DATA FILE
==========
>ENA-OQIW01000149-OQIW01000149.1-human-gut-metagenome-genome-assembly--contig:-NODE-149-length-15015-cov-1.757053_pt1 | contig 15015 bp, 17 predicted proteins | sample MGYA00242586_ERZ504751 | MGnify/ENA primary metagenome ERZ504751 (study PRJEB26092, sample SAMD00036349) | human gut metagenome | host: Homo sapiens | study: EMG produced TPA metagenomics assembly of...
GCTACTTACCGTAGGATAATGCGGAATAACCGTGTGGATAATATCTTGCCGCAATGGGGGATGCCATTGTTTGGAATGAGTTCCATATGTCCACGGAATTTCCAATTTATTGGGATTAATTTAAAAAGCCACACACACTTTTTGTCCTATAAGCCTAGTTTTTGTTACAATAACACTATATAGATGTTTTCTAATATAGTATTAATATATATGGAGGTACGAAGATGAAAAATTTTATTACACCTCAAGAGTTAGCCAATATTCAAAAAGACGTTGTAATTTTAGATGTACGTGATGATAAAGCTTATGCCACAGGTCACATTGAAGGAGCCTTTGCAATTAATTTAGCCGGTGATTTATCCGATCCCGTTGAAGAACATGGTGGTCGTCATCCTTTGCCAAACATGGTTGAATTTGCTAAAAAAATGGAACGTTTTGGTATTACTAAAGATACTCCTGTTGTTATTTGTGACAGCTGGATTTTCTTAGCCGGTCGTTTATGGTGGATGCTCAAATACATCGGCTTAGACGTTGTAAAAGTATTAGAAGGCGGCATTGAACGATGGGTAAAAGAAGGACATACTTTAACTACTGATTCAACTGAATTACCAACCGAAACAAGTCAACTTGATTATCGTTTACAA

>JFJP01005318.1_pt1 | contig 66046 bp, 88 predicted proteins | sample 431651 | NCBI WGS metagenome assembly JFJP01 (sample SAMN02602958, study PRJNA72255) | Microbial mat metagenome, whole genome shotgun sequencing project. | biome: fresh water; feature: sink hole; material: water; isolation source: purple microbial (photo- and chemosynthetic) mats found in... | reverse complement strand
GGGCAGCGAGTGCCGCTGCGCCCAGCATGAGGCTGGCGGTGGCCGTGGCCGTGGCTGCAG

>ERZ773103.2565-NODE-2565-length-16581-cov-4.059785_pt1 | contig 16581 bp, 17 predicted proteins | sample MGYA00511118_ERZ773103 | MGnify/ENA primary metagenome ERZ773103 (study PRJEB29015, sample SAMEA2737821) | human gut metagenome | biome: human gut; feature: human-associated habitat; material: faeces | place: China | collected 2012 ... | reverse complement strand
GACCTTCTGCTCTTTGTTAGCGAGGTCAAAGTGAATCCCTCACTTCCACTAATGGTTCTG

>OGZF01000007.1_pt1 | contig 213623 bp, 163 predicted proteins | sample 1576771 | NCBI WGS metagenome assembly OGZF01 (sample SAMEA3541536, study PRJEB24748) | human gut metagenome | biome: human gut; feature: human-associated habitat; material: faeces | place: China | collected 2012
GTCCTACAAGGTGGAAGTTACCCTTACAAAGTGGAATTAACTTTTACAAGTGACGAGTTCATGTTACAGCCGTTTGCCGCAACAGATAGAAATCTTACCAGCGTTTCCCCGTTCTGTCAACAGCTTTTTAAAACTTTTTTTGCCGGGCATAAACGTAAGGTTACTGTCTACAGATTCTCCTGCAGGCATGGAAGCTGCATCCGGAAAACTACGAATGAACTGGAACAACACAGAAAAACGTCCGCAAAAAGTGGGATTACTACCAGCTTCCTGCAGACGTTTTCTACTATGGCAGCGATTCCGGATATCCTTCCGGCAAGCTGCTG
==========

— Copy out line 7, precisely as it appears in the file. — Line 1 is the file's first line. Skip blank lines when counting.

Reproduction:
>OGZF01000007.1_pt1 | contig 213623 bp, 163 predicted proteins | sample 1576771 | NCBI WGS metagenome assembly OGZF01 (sample SAMEA3541536, study PRJEB24748) | human gut metagenome | biome: human gut; feature: human-associated habitat; material: faeces | place: China | collected 2012